Don't Forget Big Tech Users In Little Places

The Pew Research Center surveyed thousands of people across 32 emerging and developing nations about their technology use and how the rising influence of the internet affects their daily lives. Beyond the larger findings, says the report by Jacob Poushter, are notable data points about specific countries that might have been overlooked.

Many people worldwide are skipping the fixed telephone line that many Americans grew up with, and this fact is most apparent in many emerging and developing nations. Only 1% of the population in Nigeria, Ghana, Bangladesh and Uganda say they own a working landline telephone in their household, while 89% in Nigeria, 83% in Ghana, 76% in Bangladesh and 65% in Uganda own cell phones. This compares with 60% landline penetration in the U.S.

52% of online Chinese have used the internet to buy products in the past 12 months. Given the size of the online Chinese marketplace, this goes a long way in explaining the meteoric rise of commerce giants such as Alibaba and Baidu.

Among adult internet users in the Philippines, 93% say that they use social networking sites, such as Facebook and Twitter. This is the highest such percentage across the emerging and developing countries surveyed and greater than the 74% of internet users in the U.S. who use social networking sites. Seven-in-ten of those Filipino social networkers use these platforms to share views about music and movies, while half talk about sports.

Very few people in India and Bangladesh use the internet; only 20% and 11% respectively. But among those who do, job searching is a popular activity. Majorities 62% of internet users in Bangladesh, and 55% in India, say they have looked for a job online in the past year, the highest rates among the 31 countries surveyed that have enough internet users to analyze.

In every country polled, says the report, younger people ages 18 to 34 are substantially more likely to say they use the internet than those who are older. Large differences occur in Asia, and particularly in Thailand, where 83% of 18- to 34-year-olds are online, but only 27% of those 35 and older are.

Politics is a big social media topic in Lebanon. Among Lebanese who use social networks, three-quarters say they use the platform for discussing politics. Similar levels of political participation occur among social network users in Egypt (66%) and Jordan (63%). Across all the countries surveyed with sufficient numbers, only a median of 34% say they talk politics using social media, including 16% of Filipino and Vietnamese social networkers and 19% of Indonesians.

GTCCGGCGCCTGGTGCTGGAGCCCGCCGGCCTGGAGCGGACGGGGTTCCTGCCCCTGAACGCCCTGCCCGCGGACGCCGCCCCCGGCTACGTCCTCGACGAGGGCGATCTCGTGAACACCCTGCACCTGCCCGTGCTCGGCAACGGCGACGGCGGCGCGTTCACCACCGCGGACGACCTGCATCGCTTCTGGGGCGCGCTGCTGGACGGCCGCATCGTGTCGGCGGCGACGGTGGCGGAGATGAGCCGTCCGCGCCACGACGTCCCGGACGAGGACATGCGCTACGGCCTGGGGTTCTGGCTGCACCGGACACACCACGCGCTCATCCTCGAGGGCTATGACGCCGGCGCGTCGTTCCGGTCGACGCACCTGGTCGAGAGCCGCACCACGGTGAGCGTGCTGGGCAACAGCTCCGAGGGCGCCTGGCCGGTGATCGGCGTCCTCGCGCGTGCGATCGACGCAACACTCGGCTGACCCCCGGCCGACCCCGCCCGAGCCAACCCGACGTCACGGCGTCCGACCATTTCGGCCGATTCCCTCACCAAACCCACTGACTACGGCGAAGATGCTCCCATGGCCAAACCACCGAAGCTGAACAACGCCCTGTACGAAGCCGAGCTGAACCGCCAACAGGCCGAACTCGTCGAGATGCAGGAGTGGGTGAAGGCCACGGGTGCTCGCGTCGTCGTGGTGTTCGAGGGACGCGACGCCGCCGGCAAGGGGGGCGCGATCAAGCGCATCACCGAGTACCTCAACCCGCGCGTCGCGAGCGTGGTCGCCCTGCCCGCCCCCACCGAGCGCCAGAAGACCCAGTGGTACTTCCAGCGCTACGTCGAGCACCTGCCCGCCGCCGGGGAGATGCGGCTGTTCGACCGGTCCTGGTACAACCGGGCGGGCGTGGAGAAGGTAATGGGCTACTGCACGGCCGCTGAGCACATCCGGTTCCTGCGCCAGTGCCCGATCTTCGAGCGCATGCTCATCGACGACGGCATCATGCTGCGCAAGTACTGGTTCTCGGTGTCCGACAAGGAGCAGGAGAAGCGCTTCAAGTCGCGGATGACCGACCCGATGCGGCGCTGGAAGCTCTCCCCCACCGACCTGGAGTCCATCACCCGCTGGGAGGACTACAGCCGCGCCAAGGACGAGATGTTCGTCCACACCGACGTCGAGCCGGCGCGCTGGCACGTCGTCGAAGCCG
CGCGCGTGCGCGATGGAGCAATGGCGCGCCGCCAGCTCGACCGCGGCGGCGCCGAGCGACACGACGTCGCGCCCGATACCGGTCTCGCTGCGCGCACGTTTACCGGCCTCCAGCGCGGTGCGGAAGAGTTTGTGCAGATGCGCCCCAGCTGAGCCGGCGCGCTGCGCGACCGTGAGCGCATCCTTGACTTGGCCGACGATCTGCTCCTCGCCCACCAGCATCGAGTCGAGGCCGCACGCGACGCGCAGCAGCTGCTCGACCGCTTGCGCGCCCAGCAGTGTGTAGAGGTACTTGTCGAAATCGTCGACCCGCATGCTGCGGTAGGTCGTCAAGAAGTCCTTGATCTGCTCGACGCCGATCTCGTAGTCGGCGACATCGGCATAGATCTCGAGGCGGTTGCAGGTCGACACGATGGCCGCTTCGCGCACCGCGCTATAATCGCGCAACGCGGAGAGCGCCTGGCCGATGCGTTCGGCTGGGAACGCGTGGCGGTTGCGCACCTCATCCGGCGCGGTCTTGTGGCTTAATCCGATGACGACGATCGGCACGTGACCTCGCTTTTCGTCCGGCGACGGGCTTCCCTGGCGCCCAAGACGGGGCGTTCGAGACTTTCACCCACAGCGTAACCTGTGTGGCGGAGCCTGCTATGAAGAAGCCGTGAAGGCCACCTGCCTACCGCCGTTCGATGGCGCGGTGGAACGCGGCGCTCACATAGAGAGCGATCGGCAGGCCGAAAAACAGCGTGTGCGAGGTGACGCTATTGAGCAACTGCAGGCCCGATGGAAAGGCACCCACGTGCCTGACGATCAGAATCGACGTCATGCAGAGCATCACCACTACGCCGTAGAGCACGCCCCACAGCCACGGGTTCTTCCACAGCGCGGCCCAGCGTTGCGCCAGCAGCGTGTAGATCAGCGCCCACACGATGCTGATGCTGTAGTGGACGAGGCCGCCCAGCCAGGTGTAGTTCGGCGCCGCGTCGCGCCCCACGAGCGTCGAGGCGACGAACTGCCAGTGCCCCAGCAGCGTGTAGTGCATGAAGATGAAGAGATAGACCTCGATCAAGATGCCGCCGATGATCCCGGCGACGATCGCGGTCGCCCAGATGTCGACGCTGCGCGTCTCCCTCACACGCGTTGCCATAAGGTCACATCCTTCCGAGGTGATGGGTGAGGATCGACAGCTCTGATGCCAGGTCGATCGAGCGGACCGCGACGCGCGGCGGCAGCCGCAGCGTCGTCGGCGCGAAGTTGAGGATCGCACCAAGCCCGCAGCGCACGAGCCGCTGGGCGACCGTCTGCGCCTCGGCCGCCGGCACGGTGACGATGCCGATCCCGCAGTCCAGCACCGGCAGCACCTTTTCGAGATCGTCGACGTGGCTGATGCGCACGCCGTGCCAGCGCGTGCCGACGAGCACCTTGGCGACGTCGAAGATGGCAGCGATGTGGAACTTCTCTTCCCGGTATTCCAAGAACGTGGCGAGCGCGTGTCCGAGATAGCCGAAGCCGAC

Ukrainians get their political news online. Overall, a median of 54% of internet users across emerging and developing countries surveyed use the internet to get political news and information. But in the Ukraine, 80% of internet users do so. However, only 53% of Ukrainians have access to the internet.

Nearly eight-in-ten Russians own a computer. Due to the rise of smartphones, many people, in emerging and developing nations, access the internet from a device other than a personal computer. But 80% Americans and 78% of Russians have a working computer in their household, in contrast to only 3% in Uganda saying they have a computer in their home.

Latin Americans (just like in the U.S.) are the quite keen on taking pictures and videos with their phones, capturing the world around them. More than six-in-ten mobile owners in Chile, Mexico, Argentina, Brazil and Nicaragua saying they have taken videos or pictures with their phones in the past year. In Venezuela, this is particularly common: three-quarters of cell phone owners (who constitute 88% of the adult population) use their device to take pictures or video.

Many Poles access medical information online, especially women. 64% of  internet users in Poland say they have gotten health information online in the past 12 months. This includes 72% of female internet users, but only 56% of male users, according to the study.

For the comp lete report including charts and graphs, please visit Pew Research here.


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